|August, 2003 Gain- 5600'+/- Summit- 9971'+/- 7 Hours+/- Solo Difficult Scramble
|Lat/Lon: 51.4689°N, 116.5875°W
Mount Carnarvon is located in Yoho National Park, one of four connecting national
parks making up the central Canadian Rockies. It is part of the President Range
positioned north of Emerald Lake. You do pass a much smaller but just as scenic
lake on approach named Hamilton Lake. Mount Carnarvon was named after the 4th
“Earl of Carnarvon” and was first ascended in 1904 by a topographical survey team.
Mount Carnarvon offers better quality rock on its ridge than most Yoho scrambles. Its
pyramid shape dominates the skyline when viewed from the TransCanada. It still
has remnants of a glacier on its northeast face and summit. It is 11kms northwest of
Field, 4kms southwest of the President and Vice President and 4.75kms northwest
of Emerald Lake (as the crow flies that is).
The only published route on Mount Carnarvon is the scramble mentioned in
“Scrambles in the Canadian Rockies”. The final 400’+/- is considered difficult
scrambling. The views are expansive including Mount Marpole (photo) just 3kms to
the northeast, the President, Vice President and Emerald Glacier beyond Marpole,
Mount Burgess across the lake and Mount Stephen across the TransCanada.
The Trans-Canada Highway runs from Calgary through Banff and Yoho National
Parks on its way to Vancouver. Pass through Lake Louise heading westbound and
continue on the Trans-Canada on its way to Field, BC. After you pass Field, turn right
onto the road leading to Emerald Lake. Park at the lake and access the Hamilton
Field is a town of approximately 300 people located in the Kicking Horse River valley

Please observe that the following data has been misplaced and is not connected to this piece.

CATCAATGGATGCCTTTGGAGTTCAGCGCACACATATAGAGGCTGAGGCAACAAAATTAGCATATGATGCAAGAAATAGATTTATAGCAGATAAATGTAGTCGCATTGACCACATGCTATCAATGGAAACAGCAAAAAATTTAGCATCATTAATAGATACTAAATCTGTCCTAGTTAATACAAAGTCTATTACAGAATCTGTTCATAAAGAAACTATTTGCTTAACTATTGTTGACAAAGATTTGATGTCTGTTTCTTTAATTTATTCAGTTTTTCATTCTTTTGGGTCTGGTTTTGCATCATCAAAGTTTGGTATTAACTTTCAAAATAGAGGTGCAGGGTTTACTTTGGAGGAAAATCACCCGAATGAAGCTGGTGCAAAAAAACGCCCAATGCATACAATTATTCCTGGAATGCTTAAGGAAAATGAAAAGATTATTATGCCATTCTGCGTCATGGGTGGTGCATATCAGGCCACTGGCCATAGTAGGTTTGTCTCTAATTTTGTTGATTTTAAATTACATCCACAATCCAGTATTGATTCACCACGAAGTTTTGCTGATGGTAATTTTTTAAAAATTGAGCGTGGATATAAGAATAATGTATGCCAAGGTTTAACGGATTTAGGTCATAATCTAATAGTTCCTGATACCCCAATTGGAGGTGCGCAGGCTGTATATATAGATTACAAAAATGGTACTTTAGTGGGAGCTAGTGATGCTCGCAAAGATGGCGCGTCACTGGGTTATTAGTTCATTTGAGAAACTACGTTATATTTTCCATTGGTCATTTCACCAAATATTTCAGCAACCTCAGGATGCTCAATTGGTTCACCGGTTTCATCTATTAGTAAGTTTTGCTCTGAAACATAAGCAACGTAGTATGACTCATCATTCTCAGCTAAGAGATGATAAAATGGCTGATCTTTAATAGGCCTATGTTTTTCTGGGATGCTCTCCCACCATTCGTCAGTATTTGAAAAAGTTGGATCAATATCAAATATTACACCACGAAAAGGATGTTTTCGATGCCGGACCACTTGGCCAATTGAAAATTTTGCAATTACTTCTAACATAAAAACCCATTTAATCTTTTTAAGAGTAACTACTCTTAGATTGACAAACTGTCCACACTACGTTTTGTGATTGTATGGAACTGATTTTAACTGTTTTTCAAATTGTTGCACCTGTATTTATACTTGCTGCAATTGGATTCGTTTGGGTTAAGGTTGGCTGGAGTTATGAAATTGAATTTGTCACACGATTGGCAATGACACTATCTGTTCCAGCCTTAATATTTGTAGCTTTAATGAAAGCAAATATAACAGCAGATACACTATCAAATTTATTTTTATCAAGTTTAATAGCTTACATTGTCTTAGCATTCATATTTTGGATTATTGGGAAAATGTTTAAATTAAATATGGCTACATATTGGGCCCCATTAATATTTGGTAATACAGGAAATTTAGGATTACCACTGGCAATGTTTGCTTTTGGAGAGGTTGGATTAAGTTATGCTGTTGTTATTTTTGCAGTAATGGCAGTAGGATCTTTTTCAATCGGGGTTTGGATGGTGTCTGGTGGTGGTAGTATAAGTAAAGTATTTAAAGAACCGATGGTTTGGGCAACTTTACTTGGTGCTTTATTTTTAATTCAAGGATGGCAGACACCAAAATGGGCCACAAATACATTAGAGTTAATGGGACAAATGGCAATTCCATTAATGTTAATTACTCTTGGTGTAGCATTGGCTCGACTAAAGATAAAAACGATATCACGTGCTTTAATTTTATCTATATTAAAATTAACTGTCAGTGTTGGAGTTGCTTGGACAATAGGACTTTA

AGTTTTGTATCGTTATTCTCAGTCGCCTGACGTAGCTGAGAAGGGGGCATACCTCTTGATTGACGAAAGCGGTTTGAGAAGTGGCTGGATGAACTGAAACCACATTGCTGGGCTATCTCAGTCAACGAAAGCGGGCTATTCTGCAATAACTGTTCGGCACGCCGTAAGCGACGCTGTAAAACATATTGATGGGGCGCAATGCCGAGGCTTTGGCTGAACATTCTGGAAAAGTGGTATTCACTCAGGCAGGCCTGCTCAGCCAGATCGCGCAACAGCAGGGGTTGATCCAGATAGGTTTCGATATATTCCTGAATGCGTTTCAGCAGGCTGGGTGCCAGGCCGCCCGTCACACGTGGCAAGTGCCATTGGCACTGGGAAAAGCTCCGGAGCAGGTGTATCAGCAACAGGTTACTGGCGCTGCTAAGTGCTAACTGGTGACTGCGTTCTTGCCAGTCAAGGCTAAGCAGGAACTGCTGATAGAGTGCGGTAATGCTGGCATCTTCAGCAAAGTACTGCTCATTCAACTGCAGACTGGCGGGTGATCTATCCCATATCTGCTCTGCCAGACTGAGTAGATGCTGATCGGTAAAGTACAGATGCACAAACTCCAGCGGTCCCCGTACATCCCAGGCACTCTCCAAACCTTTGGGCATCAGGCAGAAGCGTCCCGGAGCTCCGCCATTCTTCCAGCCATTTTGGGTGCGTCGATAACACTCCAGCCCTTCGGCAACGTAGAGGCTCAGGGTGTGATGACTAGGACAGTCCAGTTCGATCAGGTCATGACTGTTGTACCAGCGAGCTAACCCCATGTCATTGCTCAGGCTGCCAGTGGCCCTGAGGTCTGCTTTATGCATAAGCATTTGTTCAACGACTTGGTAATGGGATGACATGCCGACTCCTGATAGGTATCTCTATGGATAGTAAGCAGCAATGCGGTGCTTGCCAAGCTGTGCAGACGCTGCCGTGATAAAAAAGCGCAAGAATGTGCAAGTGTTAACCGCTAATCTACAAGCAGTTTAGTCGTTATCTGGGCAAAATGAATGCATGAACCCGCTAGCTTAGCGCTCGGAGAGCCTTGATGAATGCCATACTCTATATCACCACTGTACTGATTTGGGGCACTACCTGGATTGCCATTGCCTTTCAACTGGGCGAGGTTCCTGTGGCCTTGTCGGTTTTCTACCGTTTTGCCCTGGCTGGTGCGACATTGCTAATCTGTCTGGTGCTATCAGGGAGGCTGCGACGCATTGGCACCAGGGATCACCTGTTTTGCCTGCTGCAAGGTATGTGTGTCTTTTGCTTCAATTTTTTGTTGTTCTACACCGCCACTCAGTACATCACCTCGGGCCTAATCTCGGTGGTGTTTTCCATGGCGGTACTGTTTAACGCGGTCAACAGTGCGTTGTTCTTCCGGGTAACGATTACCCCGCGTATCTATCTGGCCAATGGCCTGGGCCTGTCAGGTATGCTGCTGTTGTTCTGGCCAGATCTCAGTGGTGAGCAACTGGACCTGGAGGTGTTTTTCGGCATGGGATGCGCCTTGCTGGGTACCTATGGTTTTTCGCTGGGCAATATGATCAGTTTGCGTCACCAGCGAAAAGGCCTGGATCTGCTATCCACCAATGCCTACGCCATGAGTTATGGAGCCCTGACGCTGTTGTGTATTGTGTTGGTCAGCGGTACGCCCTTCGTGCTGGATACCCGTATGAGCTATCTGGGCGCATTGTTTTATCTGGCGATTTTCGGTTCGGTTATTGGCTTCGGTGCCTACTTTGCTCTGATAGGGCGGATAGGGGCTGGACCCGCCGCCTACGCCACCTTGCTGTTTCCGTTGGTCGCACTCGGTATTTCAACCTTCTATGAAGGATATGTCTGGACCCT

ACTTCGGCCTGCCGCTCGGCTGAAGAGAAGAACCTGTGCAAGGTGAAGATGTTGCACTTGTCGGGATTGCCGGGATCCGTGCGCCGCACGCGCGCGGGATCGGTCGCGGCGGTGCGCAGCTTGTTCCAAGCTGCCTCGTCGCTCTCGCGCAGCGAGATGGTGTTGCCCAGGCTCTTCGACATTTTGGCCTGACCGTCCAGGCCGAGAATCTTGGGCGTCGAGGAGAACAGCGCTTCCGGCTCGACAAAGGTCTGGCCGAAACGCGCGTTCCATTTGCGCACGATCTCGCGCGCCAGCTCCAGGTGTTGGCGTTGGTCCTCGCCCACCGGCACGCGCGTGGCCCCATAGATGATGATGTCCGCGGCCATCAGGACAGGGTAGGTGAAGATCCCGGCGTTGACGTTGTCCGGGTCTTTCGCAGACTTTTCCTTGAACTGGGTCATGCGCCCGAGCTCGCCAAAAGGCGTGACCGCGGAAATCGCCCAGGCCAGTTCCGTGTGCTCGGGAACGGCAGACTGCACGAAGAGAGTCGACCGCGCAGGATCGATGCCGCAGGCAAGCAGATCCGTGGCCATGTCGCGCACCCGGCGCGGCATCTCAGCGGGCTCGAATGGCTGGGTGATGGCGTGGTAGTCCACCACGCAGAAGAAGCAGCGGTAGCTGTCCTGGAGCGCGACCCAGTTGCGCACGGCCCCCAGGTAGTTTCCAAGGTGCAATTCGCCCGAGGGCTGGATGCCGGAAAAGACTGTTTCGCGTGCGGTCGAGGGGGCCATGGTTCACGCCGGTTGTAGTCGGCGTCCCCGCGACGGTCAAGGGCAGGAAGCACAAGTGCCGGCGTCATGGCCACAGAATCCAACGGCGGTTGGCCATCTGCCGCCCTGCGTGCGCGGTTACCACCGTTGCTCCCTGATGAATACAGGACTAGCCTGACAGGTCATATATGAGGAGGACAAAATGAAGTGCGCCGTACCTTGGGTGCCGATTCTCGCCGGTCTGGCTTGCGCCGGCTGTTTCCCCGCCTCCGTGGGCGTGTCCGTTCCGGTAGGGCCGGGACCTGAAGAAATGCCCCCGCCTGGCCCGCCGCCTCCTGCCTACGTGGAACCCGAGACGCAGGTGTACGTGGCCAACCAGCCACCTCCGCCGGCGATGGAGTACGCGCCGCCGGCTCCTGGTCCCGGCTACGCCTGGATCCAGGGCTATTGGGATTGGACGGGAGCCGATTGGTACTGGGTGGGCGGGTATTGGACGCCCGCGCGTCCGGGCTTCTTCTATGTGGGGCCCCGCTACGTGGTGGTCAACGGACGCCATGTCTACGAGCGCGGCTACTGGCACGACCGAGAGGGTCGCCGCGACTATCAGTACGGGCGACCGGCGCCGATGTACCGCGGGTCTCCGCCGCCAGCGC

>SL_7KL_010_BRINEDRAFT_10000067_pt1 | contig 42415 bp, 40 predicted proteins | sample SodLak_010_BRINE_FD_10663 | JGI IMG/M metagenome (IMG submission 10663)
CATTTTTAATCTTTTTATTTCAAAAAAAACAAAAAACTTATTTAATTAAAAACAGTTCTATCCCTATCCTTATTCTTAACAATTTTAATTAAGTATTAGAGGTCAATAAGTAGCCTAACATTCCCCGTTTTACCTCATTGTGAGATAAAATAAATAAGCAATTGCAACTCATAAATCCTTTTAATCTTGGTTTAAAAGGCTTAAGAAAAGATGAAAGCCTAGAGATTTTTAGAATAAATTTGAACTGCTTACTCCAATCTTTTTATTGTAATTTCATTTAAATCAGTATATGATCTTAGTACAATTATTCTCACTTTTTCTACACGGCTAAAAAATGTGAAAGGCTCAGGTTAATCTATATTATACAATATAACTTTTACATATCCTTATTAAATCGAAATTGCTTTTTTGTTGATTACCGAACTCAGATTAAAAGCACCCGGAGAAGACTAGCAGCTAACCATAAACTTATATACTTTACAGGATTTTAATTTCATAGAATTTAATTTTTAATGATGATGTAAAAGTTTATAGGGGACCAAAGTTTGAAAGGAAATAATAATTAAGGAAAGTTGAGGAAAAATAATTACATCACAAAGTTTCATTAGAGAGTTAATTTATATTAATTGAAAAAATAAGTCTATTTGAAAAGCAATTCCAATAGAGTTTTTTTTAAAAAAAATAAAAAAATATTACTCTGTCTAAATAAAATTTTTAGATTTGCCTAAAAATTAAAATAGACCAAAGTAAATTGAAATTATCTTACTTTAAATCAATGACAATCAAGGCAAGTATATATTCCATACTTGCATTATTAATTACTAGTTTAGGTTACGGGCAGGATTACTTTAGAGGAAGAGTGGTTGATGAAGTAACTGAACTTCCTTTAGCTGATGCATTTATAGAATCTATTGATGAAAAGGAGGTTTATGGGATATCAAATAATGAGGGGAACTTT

of southeastern British Columbia in the confines of Yoho National Park. Field was
established during the building of the Canadian Pacific Railway as a locomotive
depot for pusher engines required to help trains over the nearby Field Hill and Big
Hill. Field is 27 km west of Lake Louise along the Trans-Canada Highway, the only
access to Field. The visitor centre for Yoho National Park is located in Field.
You will be required to purchase a national park pass as you enter Banff National
Park coming from the east on the Trans-Canada. This pass is good for all four
national parks. If you plan many visits to Canadian National Parks within one year,
you should purchase an annual pass. There are no permit requirements to climb in
Yoho National Park, but all camping is regulated. There is also a backcountry permit
required if you plan on spending a night in the backcountry versus the town
campsites. This can be obtained via the parks website which is included in the
camping section below. Yoho National Park headquarters are located in Field, BC
and you will drive through the manned national park kiosks as you enter Banff
National Park on the Trans-Canada.
This is active grizzly country, therefore, you should always have bear spray on your
person. I advise checking with Parks Canada for any area and/or trail closures.
I highly recommend eating at Truffle Pigs in Field. It is quite the experience in dining
and you will not be disappointed. We always make the effort to dine there when we
are in the area. They also sell produce and groceries if you are camping.
When To Climb
As with most scrambles in the Canadian Rockies, the driest time is from June